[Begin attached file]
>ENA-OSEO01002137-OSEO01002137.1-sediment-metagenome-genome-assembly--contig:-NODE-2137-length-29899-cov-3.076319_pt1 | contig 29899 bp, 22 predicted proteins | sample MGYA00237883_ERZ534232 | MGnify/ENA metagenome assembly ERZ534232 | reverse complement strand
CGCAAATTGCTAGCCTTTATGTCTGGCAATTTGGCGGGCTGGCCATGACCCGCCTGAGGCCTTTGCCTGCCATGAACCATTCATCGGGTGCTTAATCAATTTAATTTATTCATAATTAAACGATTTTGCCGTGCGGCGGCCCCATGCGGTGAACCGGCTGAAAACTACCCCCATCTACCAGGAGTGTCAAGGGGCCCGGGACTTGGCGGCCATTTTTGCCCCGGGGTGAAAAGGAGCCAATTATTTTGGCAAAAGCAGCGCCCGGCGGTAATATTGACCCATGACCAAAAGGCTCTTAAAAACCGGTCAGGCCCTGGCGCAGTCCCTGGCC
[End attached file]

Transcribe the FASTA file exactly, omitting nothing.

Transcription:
>ENA-OSEO01002137-OSEO01002137.1-sediment-metagenome-genome-assembly--contig:-NODE-2137-length-29899-cov-3.076319_pt1 | contig 29899 bp, 22 predicted proteins | sample MGYA00237883_ERZ534232 | MGnify/ENA metagenome assembly ERZ534232 | reverse complement strand
CGCAAATTGCTAGCCTTTATGTCTGGCAATTTGGCGGGCTGGCCATGACCCGCCTGAGGCCTTTGCCTGCCATGAACCATTCATCGGGTGCTTAATCAATTTAATTTATTCATAATTAAACGATTTTGCCGTGCGGCGGCCCCATGCGGTGAACCGGCTGAAAACTACCCCCATCTACCAGGAGTGTCAAGGGGCCCGGGACTTGGCGGCCATTTTTGCCCCGGGGTGAAAAGGAGCCAATTATTTTGGCAAAAGCAGCGCCCGGCGGTAATATTGACCCATGACCAAAAGGCTCTTAAAAACCGGTCAGGCCCTGGCGCAGTCCCTGGCC